Will the US election matter to the IT sector?
Only slightly if at all
Analysis Comparing the candidates, President George W. Bush and Senator John Kerry, in terms of their likely impact on the IT sector, is difficult. Bush has no relevant legislative record to speak of, and Kerry no relevant administrative one.
We have a known administrator in Bush, and a known legislator in Kerry, competing for the same administrative job. It's obviously a good deal easier to predict the impact of another Bush presidency on the IT sector; but inescapable ambiguity has never stopped The Register from taking a stab at things, so let's proceed.
Surveillance and control
The Bush Administration has shown reasonable restraint in most areas of tech regulation, with certain, notable exceptions. First, since 9/11, the Bushies have grown surveillance and wiretap happy, demanding increasing access to private data sources and electronic communications, with decreasing judicial oversight. It has pushed laws like the CALEA, Patriot Act, FISA, and DMCA to the hilt.
The FCC has ruled that VoIP must be made wiretap-friendly, but the administration is not offering any of the financial support that Congress allocated to other communications providers to ease CALEA compliance in the past. This is the sort of regulatory burden on a developing technology that Republicans claim to abhor, but rarely do in fact. If the rule becomes final, it will favor big, well-heeled communications outfits over smaller ones, and thwart competition in the growing VoIP field.
The Bush Administration has encouraged numerous data mining schemes, such as the controversial CAPPS-II system, and its replacement, "Secure Flight". There is also DARPA's dreaded Total Information Awareness system, remnants of which are secretly being pursued even today, and a state-level database scheme ominously called the MATRIX, funded in part by the Administration, through the FBI.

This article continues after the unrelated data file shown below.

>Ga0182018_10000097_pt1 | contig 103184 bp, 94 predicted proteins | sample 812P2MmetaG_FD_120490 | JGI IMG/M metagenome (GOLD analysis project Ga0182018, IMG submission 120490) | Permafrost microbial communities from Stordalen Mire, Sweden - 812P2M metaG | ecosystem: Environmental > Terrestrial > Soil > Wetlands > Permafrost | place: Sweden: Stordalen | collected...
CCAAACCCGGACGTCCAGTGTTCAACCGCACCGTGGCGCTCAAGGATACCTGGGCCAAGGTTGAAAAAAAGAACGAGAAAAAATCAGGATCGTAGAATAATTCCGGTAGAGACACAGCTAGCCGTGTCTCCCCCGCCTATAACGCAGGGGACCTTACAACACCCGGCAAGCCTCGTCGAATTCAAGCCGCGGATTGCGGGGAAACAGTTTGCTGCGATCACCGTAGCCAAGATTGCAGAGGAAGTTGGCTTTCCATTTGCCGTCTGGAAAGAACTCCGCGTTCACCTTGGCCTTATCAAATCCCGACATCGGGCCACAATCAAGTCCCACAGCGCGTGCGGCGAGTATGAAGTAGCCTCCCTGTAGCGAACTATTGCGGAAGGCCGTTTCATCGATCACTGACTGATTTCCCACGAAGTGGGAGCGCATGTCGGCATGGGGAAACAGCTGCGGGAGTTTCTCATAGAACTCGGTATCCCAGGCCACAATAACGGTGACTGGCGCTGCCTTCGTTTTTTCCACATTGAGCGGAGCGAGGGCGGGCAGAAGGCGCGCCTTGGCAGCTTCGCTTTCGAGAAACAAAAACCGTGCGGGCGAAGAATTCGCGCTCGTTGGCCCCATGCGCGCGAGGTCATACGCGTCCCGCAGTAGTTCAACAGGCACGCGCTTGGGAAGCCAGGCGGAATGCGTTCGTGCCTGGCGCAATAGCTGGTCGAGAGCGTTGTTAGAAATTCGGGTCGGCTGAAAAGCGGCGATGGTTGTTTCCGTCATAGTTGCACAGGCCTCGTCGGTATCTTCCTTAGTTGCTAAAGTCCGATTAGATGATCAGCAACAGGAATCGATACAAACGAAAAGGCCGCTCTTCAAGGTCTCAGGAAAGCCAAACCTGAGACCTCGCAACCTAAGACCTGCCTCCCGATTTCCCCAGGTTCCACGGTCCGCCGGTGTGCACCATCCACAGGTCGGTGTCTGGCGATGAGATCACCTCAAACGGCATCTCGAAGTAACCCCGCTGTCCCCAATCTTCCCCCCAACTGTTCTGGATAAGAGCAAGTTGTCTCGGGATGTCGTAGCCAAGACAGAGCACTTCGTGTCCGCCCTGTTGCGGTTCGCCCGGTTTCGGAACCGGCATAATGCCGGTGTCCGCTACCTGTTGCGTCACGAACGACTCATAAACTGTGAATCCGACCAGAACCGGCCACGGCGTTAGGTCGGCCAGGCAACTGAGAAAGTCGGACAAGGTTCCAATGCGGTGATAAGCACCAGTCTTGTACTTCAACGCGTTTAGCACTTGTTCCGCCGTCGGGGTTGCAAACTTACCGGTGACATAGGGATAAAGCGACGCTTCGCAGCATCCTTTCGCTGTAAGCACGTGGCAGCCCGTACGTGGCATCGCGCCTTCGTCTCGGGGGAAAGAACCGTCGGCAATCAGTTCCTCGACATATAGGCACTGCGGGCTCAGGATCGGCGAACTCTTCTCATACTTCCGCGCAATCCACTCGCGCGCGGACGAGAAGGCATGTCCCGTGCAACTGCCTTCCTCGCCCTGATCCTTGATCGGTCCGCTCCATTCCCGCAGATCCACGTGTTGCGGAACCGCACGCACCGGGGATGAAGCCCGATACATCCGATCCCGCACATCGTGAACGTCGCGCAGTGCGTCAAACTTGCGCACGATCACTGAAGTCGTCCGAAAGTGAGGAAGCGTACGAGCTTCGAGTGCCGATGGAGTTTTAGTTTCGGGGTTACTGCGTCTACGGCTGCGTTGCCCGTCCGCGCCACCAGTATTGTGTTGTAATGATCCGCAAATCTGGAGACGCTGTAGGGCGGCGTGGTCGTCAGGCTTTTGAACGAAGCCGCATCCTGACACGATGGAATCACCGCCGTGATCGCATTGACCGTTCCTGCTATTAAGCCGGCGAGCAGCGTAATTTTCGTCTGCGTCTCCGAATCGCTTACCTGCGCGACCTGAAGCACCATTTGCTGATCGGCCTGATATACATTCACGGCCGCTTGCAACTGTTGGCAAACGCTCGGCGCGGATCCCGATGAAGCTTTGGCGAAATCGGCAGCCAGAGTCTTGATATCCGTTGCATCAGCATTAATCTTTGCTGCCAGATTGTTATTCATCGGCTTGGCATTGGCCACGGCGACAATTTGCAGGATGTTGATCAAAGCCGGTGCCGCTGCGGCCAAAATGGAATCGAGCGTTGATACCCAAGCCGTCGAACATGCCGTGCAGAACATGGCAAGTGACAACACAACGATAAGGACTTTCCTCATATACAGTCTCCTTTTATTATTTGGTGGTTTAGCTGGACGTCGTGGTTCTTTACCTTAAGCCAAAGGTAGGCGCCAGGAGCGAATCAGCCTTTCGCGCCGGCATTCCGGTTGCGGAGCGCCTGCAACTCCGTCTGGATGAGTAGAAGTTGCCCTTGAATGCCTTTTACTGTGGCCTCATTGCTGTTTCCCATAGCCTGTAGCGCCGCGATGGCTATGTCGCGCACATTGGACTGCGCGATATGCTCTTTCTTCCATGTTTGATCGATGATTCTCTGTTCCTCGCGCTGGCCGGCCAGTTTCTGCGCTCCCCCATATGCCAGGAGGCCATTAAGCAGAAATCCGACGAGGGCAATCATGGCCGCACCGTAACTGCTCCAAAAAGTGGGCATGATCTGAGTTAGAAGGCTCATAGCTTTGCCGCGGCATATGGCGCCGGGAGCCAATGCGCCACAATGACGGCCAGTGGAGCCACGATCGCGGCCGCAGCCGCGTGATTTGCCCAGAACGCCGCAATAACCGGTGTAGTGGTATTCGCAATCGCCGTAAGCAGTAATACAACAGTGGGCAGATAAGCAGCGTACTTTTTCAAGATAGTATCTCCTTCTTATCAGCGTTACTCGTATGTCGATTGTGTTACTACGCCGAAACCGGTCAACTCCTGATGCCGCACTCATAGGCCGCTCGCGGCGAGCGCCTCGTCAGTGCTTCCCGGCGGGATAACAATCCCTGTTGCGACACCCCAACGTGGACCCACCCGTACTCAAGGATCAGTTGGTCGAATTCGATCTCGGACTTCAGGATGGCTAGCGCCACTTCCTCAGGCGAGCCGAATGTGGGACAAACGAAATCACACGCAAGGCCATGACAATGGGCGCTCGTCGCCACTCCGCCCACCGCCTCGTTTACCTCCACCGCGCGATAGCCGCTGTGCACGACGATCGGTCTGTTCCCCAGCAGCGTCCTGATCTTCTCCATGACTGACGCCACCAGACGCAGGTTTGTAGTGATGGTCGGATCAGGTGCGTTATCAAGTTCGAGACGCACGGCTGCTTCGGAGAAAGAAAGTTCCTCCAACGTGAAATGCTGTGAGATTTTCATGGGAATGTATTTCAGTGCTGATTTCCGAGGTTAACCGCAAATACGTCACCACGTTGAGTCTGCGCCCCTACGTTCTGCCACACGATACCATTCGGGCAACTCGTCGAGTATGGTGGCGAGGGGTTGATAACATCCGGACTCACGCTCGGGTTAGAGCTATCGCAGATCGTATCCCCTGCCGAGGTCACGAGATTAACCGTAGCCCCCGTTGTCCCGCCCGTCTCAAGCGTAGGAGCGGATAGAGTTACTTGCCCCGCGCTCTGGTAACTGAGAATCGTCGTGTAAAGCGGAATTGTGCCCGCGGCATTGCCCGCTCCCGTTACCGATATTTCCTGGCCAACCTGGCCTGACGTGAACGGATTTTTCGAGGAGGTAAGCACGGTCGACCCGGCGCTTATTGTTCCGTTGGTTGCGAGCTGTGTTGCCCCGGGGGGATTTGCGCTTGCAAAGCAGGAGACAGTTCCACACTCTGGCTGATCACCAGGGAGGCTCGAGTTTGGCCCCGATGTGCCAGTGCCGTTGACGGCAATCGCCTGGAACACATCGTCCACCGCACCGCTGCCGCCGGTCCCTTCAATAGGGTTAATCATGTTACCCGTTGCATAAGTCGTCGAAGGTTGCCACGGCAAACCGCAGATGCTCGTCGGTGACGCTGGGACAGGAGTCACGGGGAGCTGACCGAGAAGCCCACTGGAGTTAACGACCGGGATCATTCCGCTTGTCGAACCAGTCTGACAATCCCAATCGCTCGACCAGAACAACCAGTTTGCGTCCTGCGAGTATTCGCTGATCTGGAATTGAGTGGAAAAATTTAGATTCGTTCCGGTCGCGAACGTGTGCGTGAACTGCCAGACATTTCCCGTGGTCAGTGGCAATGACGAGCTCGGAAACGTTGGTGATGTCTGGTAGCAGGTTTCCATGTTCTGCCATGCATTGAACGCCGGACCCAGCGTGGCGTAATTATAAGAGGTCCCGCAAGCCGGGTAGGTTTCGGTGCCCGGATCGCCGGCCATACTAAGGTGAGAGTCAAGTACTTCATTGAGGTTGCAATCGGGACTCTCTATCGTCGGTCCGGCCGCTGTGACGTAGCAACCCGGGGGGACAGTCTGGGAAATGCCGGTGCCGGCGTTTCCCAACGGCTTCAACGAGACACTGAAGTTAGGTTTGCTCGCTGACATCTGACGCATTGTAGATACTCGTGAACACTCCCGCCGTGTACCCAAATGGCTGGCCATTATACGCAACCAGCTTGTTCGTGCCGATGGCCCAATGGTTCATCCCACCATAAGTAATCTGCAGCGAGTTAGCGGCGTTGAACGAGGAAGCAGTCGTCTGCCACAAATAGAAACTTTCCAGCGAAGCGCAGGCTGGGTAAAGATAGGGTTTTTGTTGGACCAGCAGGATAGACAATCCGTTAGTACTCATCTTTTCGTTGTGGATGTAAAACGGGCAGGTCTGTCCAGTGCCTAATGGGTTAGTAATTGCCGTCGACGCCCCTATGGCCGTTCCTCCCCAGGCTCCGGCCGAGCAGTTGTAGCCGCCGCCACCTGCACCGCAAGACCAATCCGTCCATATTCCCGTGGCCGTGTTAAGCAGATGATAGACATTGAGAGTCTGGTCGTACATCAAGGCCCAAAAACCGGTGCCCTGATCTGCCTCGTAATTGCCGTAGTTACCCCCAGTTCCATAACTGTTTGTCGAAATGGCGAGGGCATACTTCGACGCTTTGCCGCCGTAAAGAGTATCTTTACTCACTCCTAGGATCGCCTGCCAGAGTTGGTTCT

It can be argued that such schemes are good for the small segment of the IT ecosystem that's poised to exploit them and win government contracts, but in general they make it difficult for most tech outfits to assure their customers and business partners of privacy, confidentiality, and security in transactions and communications. And they impose an expensive burden on telecomms and ISPs, essentially deputizing them at considerable inconvenience and expense, and dictating what they may and may not do with their own property.
Would a Kerry Administration be better? As a Senator, John Kerry has been contradictory on privacy and surveillance. He's never been a fan of the private use of strong encryption, and has flirted with such loathsome ideas as key escrow. He has voted to ease government wiretap restrictions, but he has also voted to prohibit recording phone conversations without consent, unless as part of a criminal investigation (although that bill failed).
He voted for the Patriot Act, as everyone had to do in the immediate aftermath of 9/11, but has since criticized it publicly, and is sponsoring legislation to ease some of its more draconian elements. During his speech at the Democratic National Convention, he vowed to "implement all of the recommendations of the 9/11 Commission." One hopes that this was a slip of the tongue, and that he meant to say that he would implement all of the Commission's sensible recommendations, but this is not clear.
Given Kerry's voting record in the Senate, and a number of his campaign pronouncements on national security, homeland defense, and counterterrorism, a Kerry Administration might well be as nosey and authoritarian as the Bushies have been.
Guns, guns, guns Bush's military spending has been nothing short of incontinent. This is important, because many tech outfits are major defense contractors that are enjoying quite a windfall these days. While it may seem that the pork banquet will never end, it is clearly not sustainable at current levels of taxation. Bush will have to raise taxes or cut spending, although he won't be talking about either sacrilege until after the election.